State rep. introduces microbeads bill to protect Michigan waterways

By: Sherri Kolade | Farmington Press | Published March 18, 2015


FARMINGTON HILLS — State Rep. Christine Greig, D-Farmington Hills, has introduced a bill that would remove microbeads — one of many small pieces of polyethylene used in face scrubs and other items — from personal care products.

The microbeads pollute Michigan’s waterways, she said.

House Bill 4287 aims to phase out the manufacture and sale of the plastic particles.

From facial scrubs and toothpastes to soaps and hand sanitizers, thousands of products contain the minuscule balls of plastic — also called microplastics — instead of traditional, biodegradable alternatives, such as ground nut shells and salt crystals, she said.

“We need to be good stewards of our environment,” Greig said. “I very strongly believe we have to protect it. Here we have the Great Lakes — it has to be top priority.”

A scientific study conducted across 21 open water locations in the Great Lakes showed a huge amount of microbeads in the water system, according to a press release. 

The study, conducted by Marcus Eriksen, tested 21 various open water locations. Eriksen is the co-founder of the Los Angeles-based 5 Gyres Institute, which has a mission to engage people in design and policy solutions to end the global health crisis of plastic pollution.

“As municipal wastewater treatment systems are unable to filter out the tiny particles, they end up in lakes, rivers, streams and, ultimately, the Great Lakes and seaways,” the release stated.

The study shows how microbeads threaten the environment and the economy of Michigan in particular, as aquatic animals are absorbing the microbeads into their gills and digestive systems.

James Clift, policy director of the Michigan Environmental Council, said the council has, for a long time, been watching the health of the Great Lakes.

“Once we started hearing the research that came out that kind of questioned the potential impact the beads were having, we became very concerned,” Clift said.

He added that research so far notes that “at a minimum,” the microbeads will make different species think they are eating food.

“They’ll feel full, but they are not getting any nutritional benefit from it, and that impacts the health of the species,” Clift said. “And there might be some chemicals involved that are impacting other aquatic species. We hope the bill is adopted by both Michigan and the Great Lakes states and provinces so we get them out of the ecosystem.”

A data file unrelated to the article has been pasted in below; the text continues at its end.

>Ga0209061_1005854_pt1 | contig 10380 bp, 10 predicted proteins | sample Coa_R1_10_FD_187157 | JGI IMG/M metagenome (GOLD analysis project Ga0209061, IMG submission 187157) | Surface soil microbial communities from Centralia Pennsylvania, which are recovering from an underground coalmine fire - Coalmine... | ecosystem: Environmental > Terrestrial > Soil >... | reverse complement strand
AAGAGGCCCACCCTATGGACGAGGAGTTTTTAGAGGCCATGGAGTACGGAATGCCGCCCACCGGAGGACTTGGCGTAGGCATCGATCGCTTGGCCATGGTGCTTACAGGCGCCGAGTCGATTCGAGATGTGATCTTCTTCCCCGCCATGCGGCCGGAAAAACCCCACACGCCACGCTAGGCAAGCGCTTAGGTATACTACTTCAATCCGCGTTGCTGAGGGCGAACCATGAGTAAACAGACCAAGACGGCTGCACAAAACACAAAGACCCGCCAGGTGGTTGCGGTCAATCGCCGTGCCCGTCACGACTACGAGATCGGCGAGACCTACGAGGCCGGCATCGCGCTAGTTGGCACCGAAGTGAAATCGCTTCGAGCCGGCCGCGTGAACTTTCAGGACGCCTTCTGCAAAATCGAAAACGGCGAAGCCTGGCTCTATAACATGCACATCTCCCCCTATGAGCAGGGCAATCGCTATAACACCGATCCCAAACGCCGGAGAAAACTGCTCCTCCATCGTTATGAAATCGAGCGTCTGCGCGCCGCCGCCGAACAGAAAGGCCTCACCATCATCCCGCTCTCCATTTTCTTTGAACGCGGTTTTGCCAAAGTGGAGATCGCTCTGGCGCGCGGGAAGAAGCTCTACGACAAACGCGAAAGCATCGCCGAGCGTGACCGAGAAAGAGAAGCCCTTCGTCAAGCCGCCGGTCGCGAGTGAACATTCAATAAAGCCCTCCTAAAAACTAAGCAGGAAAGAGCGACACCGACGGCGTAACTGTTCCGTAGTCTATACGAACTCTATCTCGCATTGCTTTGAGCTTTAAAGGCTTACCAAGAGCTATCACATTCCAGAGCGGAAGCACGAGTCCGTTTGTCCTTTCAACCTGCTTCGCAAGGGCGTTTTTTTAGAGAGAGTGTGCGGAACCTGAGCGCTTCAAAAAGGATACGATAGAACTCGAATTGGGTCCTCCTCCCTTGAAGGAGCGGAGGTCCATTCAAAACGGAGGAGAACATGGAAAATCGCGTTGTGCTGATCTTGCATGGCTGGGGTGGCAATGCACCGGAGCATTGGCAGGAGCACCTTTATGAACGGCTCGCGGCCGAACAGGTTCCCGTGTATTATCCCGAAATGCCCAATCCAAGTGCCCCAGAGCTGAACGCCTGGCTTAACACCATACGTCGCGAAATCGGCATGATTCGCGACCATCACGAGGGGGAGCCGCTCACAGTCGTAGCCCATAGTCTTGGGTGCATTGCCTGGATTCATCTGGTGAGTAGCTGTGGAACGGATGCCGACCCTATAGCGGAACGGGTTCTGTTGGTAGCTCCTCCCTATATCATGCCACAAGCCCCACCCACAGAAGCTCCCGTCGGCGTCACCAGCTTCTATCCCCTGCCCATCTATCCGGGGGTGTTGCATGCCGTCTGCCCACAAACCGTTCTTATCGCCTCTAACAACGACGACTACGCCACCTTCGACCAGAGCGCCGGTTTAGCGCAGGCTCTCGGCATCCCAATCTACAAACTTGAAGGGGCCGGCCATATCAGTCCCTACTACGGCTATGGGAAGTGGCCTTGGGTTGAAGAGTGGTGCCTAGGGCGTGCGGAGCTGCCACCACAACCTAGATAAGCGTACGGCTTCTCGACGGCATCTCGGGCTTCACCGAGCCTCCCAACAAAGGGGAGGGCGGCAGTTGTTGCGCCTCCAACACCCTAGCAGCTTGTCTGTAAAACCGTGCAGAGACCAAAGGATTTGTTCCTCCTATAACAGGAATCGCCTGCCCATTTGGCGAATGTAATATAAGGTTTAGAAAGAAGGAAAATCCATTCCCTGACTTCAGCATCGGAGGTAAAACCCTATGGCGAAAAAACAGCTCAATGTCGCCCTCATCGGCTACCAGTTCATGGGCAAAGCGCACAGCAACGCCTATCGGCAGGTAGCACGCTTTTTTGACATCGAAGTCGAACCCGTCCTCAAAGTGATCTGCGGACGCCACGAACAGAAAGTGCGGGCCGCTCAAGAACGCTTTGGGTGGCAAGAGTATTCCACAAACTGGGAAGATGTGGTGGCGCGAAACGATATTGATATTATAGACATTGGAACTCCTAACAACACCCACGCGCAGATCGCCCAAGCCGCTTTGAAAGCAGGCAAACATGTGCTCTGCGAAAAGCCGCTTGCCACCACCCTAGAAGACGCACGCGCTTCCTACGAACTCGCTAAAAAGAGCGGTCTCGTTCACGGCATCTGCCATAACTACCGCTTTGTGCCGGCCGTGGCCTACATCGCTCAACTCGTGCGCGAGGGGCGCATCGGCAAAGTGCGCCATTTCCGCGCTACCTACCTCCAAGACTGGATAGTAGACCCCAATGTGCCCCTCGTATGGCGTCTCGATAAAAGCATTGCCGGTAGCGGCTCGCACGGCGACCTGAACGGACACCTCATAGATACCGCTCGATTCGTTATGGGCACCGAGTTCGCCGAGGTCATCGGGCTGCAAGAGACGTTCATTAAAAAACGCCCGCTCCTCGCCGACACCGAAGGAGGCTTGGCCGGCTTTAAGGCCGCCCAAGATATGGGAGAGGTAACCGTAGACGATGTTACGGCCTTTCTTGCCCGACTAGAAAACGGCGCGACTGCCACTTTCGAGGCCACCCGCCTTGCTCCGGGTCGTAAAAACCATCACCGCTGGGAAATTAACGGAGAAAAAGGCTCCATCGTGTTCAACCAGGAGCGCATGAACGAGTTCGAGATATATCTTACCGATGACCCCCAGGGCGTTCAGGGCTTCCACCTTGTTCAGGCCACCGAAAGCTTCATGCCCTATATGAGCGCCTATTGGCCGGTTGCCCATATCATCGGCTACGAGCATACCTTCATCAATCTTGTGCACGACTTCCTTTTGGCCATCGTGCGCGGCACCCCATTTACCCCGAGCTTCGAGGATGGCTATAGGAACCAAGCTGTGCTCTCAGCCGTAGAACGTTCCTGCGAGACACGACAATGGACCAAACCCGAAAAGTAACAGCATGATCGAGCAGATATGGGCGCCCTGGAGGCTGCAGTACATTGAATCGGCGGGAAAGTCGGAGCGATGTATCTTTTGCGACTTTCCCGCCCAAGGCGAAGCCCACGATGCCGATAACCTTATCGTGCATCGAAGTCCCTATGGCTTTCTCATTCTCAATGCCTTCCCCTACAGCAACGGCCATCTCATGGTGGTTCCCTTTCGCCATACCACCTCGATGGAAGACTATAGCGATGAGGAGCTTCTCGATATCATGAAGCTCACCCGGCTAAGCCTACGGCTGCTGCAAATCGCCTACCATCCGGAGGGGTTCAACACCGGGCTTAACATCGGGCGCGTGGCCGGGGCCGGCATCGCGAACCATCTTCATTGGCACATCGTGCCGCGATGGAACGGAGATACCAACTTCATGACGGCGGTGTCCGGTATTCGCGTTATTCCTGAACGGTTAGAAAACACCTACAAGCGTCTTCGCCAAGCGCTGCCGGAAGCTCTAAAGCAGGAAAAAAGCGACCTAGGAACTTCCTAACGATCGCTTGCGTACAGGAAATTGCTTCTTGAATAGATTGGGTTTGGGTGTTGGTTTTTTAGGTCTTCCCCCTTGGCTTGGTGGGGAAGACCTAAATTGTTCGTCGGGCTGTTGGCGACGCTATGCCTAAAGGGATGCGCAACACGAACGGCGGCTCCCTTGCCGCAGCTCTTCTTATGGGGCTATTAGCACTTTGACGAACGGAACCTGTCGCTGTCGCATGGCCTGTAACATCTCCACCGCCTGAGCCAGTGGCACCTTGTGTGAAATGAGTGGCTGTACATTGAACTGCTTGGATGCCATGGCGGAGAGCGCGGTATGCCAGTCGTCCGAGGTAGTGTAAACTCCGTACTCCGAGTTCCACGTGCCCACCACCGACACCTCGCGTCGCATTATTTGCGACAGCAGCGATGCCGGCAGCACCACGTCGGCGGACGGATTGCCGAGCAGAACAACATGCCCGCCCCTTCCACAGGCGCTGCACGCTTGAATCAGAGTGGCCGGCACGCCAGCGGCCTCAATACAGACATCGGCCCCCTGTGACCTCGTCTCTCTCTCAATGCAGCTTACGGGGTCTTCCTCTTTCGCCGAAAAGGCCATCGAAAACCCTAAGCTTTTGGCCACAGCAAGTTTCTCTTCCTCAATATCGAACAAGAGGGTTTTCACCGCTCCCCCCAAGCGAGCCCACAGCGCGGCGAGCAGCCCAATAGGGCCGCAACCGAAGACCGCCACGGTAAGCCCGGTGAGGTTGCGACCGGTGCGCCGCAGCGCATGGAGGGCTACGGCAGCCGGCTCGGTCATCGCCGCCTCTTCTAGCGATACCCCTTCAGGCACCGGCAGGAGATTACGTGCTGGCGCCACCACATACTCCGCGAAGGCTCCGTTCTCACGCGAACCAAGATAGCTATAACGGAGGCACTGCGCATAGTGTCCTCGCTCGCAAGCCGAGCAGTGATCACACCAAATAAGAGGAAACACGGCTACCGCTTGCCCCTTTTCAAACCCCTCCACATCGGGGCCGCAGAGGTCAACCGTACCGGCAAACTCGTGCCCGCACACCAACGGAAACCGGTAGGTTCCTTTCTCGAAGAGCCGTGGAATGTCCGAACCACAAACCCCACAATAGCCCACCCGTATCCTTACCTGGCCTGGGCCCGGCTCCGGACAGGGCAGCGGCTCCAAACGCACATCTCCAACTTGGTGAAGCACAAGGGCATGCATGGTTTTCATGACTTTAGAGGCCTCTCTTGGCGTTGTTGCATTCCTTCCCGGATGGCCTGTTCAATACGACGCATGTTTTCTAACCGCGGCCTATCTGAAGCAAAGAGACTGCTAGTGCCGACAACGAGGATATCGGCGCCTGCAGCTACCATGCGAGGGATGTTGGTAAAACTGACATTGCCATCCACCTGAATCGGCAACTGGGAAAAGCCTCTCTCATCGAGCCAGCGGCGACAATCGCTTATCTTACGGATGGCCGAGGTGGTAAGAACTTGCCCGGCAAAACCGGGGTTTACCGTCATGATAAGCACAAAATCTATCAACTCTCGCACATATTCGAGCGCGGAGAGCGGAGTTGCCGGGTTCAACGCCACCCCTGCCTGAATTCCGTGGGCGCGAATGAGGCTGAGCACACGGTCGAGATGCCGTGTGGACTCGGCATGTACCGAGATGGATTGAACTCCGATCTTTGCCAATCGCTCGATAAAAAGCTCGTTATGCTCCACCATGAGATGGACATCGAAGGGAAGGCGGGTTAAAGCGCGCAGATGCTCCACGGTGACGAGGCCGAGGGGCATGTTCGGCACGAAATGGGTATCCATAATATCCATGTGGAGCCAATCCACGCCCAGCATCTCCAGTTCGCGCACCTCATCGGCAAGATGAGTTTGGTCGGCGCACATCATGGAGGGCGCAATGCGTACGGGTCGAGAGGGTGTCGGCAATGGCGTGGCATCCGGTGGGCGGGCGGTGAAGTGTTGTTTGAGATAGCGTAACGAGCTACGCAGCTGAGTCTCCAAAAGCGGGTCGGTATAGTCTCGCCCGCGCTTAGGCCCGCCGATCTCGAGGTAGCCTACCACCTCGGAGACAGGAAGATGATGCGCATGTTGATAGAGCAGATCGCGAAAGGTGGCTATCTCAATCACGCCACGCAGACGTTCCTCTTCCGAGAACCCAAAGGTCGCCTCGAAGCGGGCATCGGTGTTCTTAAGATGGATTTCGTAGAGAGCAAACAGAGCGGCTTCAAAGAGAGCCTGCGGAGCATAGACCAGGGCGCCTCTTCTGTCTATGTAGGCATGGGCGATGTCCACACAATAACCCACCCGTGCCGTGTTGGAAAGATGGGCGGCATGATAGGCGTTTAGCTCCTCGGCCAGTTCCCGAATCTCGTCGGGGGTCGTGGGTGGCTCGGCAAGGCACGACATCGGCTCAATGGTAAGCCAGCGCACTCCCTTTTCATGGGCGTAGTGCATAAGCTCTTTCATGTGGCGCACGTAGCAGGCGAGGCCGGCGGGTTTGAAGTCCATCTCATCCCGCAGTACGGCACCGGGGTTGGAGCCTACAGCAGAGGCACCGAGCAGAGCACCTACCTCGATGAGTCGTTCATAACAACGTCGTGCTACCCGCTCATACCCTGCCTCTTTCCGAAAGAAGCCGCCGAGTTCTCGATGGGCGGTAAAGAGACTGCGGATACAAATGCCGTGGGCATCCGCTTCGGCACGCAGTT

According to the press release, the Great Lakes Fisheries Commission has passed a resolution calling for legislative action from Great Lakes states, and Illinois has passed similar legislation. The measures passed in Illinois are being reviewed by other Great Lakes states, including Wisconsin and Indiana.

Conservation and outdoor sportsmen’s organizations have also called for legislative action to end the use of microbeads.

“I am looking forward to the bill receiving a hearing,” said Dennis Eade, executive director of the Michigan Steelhead and Salmon Fishermen’s Association, in a press release. “Our members are concerned that microbeads can serve as a pathway for dangerous pollutants to enter the food web and contaminate fish in our lakes, rivers and streams. I believe that the testimony my members can share will reinforce the need for this legislation.”

According to, Procter & Gamble Co., the makers of Crest toothpastes, will remove microbeads from its dental products by March 2016.

A number of other major U.S. companies have stepped forward to get the ball rolling on removing microbeads from products, including exfoliating facial and body washes.

Unilever, The Body Shop and Johnson & Johnson have agreed to remove microbeads from their scrubs and body washes by the end of 2015, according to the press release.

“We applaud the outstanding stewardship shown by our business leaders and believe that this legislation will ensure that the remaining companies, often offshore, share in the responsibility,” Greig said in the press release.

Joelle Hutcheon — Unilever Digital Media Relations associate for corporate public relations and media relations, North America — said in an emailed statement that Unilever phased out microbeads in its products in 2014.

“Globally, we completed the phase-out by Jan. 1. Unilever decided to phase out plastic scrub beads from personal care products because we believed we could provide consumers with products that deliver a similar exfoliating performance without the need to use plastics.”

The Beauty Shop, Aveeno, Johnson & Johnson, and Procter & Gamble representatives did not respond by press time.

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